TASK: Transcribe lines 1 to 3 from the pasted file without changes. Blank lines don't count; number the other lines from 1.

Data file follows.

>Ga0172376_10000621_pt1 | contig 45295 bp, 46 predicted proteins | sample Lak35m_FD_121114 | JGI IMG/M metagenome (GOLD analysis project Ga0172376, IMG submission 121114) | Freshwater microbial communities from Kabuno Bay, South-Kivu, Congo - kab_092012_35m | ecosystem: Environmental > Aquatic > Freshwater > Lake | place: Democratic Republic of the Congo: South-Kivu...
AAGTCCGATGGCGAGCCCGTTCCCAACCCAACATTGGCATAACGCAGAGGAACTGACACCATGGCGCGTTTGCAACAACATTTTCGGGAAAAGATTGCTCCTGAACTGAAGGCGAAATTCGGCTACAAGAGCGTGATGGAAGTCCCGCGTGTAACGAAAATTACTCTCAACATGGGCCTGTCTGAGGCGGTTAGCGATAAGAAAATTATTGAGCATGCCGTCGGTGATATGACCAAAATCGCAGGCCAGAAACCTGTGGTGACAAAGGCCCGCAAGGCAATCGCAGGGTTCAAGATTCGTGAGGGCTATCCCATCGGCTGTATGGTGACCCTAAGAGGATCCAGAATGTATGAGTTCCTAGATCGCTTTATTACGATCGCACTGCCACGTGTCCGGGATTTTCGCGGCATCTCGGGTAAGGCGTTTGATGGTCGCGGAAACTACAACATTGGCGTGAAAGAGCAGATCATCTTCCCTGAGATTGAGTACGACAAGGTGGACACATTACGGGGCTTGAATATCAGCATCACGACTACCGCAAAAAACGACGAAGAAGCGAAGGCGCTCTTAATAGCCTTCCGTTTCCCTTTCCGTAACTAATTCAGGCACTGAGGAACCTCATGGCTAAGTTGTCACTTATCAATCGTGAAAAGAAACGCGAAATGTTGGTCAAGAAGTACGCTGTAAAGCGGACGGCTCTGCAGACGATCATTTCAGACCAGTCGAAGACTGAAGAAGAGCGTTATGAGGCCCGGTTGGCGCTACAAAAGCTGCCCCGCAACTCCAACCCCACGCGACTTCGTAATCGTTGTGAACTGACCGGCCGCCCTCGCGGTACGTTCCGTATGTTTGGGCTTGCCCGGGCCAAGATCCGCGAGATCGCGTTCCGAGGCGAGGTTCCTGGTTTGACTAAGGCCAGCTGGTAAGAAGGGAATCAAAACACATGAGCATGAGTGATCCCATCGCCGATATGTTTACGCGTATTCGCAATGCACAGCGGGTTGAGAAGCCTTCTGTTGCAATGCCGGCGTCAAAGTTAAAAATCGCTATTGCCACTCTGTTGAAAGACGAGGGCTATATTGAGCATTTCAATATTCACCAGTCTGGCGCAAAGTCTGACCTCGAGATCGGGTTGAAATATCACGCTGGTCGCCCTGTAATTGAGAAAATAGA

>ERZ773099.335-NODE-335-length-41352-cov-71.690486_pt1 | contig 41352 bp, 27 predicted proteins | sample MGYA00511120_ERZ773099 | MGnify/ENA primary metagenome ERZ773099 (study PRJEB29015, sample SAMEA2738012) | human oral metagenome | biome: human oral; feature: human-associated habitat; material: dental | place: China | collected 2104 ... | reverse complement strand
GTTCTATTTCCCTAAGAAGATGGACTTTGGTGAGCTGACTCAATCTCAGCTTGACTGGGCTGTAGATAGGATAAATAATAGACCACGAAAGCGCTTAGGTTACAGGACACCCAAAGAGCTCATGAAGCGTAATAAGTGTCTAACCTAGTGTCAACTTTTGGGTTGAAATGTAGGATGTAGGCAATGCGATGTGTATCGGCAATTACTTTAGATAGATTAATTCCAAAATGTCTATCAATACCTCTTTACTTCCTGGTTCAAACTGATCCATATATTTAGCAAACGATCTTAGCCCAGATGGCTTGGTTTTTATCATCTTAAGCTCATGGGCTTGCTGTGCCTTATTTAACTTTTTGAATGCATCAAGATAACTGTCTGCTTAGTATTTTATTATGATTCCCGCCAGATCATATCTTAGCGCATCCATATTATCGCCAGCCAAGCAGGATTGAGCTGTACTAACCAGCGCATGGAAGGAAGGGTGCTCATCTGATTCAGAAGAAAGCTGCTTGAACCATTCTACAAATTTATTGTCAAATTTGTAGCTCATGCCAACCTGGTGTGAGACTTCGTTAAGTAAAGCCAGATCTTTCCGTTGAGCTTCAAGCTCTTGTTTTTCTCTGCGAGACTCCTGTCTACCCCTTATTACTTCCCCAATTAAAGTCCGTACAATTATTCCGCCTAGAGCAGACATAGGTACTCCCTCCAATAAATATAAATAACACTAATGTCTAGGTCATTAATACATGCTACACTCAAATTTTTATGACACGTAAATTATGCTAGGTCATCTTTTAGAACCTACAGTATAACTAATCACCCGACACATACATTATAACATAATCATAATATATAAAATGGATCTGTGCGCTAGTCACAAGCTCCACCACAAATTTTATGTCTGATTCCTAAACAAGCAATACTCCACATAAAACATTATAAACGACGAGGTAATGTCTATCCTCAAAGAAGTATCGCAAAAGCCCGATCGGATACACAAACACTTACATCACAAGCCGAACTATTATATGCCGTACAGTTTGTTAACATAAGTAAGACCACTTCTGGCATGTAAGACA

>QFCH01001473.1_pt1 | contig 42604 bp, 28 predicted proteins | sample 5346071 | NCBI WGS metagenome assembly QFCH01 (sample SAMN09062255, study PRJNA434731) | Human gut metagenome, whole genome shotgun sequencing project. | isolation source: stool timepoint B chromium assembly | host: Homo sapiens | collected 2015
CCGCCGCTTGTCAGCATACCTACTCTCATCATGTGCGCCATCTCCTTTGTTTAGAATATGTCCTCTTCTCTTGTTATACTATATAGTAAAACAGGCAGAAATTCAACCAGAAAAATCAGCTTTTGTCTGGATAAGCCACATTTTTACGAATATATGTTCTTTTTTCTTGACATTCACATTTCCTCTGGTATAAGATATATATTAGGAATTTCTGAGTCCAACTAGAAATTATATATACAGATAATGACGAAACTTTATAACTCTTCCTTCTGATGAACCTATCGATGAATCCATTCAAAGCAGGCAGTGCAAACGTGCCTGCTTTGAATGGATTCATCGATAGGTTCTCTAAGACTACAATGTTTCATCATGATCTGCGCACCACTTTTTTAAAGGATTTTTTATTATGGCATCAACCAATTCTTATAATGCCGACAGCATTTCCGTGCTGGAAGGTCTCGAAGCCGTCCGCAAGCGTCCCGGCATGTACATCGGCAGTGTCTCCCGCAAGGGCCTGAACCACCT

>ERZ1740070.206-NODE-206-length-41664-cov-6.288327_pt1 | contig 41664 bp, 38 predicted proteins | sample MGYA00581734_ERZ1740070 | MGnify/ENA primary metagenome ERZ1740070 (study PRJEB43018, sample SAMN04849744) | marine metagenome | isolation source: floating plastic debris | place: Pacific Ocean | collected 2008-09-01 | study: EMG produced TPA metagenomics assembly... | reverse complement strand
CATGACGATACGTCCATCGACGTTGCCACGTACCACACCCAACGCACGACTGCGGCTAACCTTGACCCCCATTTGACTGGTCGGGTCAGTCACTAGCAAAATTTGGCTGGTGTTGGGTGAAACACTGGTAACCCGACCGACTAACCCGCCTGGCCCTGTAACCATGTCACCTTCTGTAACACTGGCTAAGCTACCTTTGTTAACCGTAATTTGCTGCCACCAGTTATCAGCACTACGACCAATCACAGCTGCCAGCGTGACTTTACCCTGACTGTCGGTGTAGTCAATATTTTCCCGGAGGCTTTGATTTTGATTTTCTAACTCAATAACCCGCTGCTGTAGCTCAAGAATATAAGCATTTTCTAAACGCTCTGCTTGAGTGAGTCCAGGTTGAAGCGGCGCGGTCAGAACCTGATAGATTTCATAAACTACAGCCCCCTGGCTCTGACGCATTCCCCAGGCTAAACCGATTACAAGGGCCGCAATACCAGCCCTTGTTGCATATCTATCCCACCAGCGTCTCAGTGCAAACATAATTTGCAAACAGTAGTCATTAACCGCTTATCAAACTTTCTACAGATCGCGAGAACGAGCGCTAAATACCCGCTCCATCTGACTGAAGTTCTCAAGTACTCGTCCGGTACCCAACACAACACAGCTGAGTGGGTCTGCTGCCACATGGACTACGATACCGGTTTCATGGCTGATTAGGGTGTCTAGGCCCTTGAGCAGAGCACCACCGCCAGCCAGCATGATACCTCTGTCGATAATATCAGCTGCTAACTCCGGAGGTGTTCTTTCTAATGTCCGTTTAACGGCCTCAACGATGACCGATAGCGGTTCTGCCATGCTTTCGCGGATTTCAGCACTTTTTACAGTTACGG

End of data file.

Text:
>Ga0172376_10000621_pt1 | contig 45295 bp, 46 predicted proteins | sample Lak35m_FD_121114 | JGI IMG/M metagenome (GOLD analysis project Ga0172376, IMG submission 121114) | Freshwater microbial communities from Kabuno Bay, South-Kivu, Congo - kab_092012_35m | ecosystem: Environmental > Aquatic > Freshwater > Lake | place: Democratic Republic of the Congo: South-Kivu...
AAGTCCGATGGCGAGCCCGTTCCCAACCCAACATTGGCATAACGCAGAGGAACTGACACCATGGCGCGTTTGCAACAACATTTTCGGGAAAAGATTGCTCCTGAACTGAAGGCGAAATTCGGCTACAAGAGCGTGATGGAAGTCCCGCGTGTAACGAAAATTACTCTCAACATGGGCCTGTCTGAGGCGGTTAGCGATAAGAAAATTATTGAGCATGCCGTCGGTGATATGACCAAAATCGCAGGCCAGAAACCTGTGGTGACAAAGGCCCGCAAGGCAATCGCAGGGTTCAAGATTCGTGAGGGCTATCCCATCGGCTGTATGGTGACCCTAAGAGGATCCAGAATGTATGAGTTCCTAGATCGCTTTATTACGATCGCACTGCCACGTGTCCGGGATTTTCGCGGCATCTCGGGTAAGGCGTTTGATGGTCGCGGAAACTACAACATTGGCGTGAAAGAGCAGATCATCTTCCCTGAGATTGAGTACGACAAGGTGGACACATTACGGGGCTTGAATATCAGCATCACGACTACCGCAAAAAACGACGAAGAAGCGAAGGCGCTCTTAATAGCCTTCCGTTTCCCTTTCCGTAACTAATTCAGGCACTGAGGAACCTCATGGCTAAGTTGTCACTTATCAATCGTGAAAAGAAACGCGAAATGTTGGTCAAGAAGTACGCTGTAAAGCGGACGGCTCTGCAGACGATCATTTCAGACCAGTCGAAGACTGAAGAAGAGCGTTATGAGGCCCGGTTGGCGCTACAAAAGCTGCCCCGCAACTCCAACCCCACGCGACTTCGTAATCGTTGTGAACTGACCGGCCGCCCTCGCGGTACGTTCCGTATGTTTGGGCTTGCCCGGGCCAAGATCCGCGAGATCGCGTTCCGAGGCGAGGTTCCTGGTTTGACTAAGGCCAGCTGGTAAGAAGGGAATCAAAACACATGAGCATGAGTGATCCCATCGCCGATATGTTTACGCGTATTCGCAATGCACAGCGGGTTGAGAAGCCTTCTGTTGCAATGCCGGCGTCAAAGTTAAAAATCGCTATTGCCACTCTGTTGAAAGACGAGGGCTATATTGAGCATTTCAATATTCACCAGTCTGGCGCAAAGTCTGACCTCGAGATCGGGTTGAAATATCACGCTGGTCGCCCTGTAATTGAGAAAATAGA

>ERZ773099.335-NODE-335-length-41352-cov-71.690486_pt1 | contig 41352 bp, 27 predicted proteins | sample MGYA00511120_ERZ773099 | MGnify/ENA primary metagenome ERZ773099 (study PRJEB29015, sample SAMEA2738012) | human oral metagenome | biome: human oral; feature: human-associated habitat; material: dental | place: China | collected 2104 ... | reverse complement strand